Graph of $\quad\frac{x^3-8}{x^2-4}$.

I was using google graphs to find the graph of $$\frac{x^3-8}{x^2-4}$$ and it gave me:

Why is $x=2$ defined as $3$? I know that it is supposed to tend to 3. But where is the asymptote???

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That's not a "dot" at $x=2$: it's a "hole". In a rational function, when there is a common factor $(x - a)$ in the numerator and denominator, it "cancels", but only in the sense that the function remains undefined at $x = a$, but a finite limit for the function will exist as $x$ approaches $a$. Vertical asymptotes will occur at the values of $x$ at which the limit doesn't exist. – RecklessReckoner May 2 '13 at 2:55
Most of what you said makes sense, but that is not a hole. Google graphs has this feature where where can "trace". That dot is the tracing ball. – Hele May 2 '13 at 2:56
Nevertheless, that is an undefined point. I don't know what sort of representation Google uses for that. – RecklessReckoner May 2 '13 at 2:57
Have a look : Click Me! – Hele May 2 '13 at 2:59
Well, it is regrettable that Google's plotter has such a deficiency... This shows once again that one shouldn't rely on computers too much on mathematical matters: one need to have some awareness oneself about special situations. – RecklessReckoner May 2 '13 at 3:01

Because there is a removable singularity at $x = 2$, there will be no asymptote.

You're correct that the function is not defined at $x = 2$. Consider the point $(2, 3)$ to be a hole in the graph.

Note that in the numerator, $$(x-2)(x^2 + 2x + 4) = x^3 - 8,$$ and in the denominator $$(x-2)(x+ 2) = x^2 - 4$$

When we simplify by canceling (while recognizing $x\neq 2$), we end with the rational function $$\frac{x^2 + 2x + 4}{x+2}$$

We can confirm that the "hole" at $x = 2$ is a removable singularity by confirming that its limit exists: $$\lim_{x \to 2} \frac{x^2 + 2x + 4}{x+2} = 3$$

In contrast, however, we do see, that there is an asymptote at $x = -2$. We can know this without graphing by evaluating the limit of the function as $x$ approaches $-2$ from the left and from the right:

$$\lim_{x \to -2^-} \frac{x^2 + 2x + 4}{x+2} \to -\infty$$

$$\lim_{x \to -2^+} \frac{x^2 + 2x + 4}{x+2} \to +\infty$$

Hence, there exists a vertical asymptote at $x = -2$.

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+1 for the detailed explanation. – Hele May 2 '13 at 3:10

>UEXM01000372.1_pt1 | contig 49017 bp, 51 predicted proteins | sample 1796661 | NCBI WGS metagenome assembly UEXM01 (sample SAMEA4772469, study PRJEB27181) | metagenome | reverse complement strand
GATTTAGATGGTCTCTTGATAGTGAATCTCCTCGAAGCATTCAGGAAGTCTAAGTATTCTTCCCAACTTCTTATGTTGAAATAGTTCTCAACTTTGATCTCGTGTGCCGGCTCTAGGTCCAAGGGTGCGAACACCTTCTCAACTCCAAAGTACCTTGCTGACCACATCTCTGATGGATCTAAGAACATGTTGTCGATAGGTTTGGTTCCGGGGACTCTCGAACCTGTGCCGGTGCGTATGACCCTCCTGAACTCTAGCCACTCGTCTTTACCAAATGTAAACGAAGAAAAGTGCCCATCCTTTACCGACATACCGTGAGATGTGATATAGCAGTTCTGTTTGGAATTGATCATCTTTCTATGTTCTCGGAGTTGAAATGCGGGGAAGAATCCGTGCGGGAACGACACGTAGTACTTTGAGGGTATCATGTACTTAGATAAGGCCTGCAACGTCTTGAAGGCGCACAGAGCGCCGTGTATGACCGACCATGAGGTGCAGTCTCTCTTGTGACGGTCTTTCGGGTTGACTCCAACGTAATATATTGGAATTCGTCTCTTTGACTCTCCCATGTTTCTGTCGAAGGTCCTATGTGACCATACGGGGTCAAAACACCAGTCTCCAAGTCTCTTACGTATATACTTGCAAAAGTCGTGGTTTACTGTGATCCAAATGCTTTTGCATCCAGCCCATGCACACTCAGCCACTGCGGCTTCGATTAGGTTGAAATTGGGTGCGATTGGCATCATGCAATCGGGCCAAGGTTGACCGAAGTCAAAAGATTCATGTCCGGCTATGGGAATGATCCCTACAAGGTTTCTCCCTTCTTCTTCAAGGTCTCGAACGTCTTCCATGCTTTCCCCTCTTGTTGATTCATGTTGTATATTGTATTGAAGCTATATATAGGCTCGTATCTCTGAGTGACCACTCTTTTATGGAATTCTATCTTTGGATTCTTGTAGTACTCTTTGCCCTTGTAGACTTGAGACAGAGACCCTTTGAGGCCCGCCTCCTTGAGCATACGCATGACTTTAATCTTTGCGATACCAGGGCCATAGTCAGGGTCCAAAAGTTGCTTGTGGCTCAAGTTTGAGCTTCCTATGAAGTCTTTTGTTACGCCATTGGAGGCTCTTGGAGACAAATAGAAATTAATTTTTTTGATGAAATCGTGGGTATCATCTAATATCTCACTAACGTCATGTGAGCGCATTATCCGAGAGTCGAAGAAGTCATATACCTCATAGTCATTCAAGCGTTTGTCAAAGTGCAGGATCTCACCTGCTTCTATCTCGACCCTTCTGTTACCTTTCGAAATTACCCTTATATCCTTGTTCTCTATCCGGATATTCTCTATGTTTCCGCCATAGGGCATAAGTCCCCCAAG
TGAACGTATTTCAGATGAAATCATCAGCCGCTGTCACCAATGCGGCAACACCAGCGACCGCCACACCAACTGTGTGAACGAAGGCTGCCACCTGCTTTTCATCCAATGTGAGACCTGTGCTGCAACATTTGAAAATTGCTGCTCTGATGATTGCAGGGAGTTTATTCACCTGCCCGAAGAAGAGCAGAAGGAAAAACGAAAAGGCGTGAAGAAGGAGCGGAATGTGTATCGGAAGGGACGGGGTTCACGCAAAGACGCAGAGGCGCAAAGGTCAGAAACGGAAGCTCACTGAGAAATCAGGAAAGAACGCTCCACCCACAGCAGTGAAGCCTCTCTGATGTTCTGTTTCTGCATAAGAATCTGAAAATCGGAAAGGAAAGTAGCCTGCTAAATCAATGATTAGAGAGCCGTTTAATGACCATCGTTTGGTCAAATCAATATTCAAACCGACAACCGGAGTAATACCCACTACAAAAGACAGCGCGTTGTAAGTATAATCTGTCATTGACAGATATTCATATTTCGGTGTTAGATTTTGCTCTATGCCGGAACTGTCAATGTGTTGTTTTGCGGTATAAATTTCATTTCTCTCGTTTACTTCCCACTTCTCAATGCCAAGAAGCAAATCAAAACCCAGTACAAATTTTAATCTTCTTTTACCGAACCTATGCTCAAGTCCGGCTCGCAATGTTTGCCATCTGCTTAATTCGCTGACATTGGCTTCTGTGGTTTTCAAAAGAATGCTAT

Thanks, Hele. Glad to help! – amWhy May 2 '13 at 3:11
For my dear tutor here. +1 – Babak S. May 2 '13 at 4:37
Hello, @Babak! did you sleep well? – amWhy May 2 '13 at 4:38
Yes @amWhy. It was deep and dreamy and empty of any Maths. :-) – Babak S. May 2 '13 at 4:39

There is no asymptote at $x=2$. Note that $$\frac{x^3-8}{x^2-4}=\frac{(x-2)(x^2+2x+4)}{(x-2)(x+2)}.$$ For $x\ne 2$, we can cancel the $x-2$.

So near $x=2$ our function is very well behaved, it has a nice limit. The singularity at $2$ is called a removable singularity. If we define a new function $g(x)$ by $g(x)$ equal to our given expression when $x\ne 2$, and $g(2)= 3$, the function $g(x)$ is very nice everywhere except at $x=-2$. (The singularity at $x=-2$ is not removable.)

Many pieces of graphing software completely ignore removable singularities. At least Alpha had the decency to put a dot there.

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Some of the older graphing calculators which had lower resolution used to leave a "gap" (no "pixel" darkened) on the display for the function. – RecklessReckoner May 2 '13 at 2:59
Nope, my TI-84 does'nt show anything. – Hele May 2 '13 at 3:01
Pity, because it really ought to. Some resident graphing software on personal computers doesn't show anything either, but will indicate a problem with the point when you place the cursor there (if it is permitted to do so accurately enough) by declaring there is no defined value there -- some even make an audible "click"! – RecklessReckoner May 2 '13 at 3:04

There will only be an asymptote if the limit is infinity. in your case, for all points $x\neq 2$: $$\frac{x^3-8}{x^2-4} = \frac{x^2+2x+4}{x+2}$$ Which has no discontinuities!

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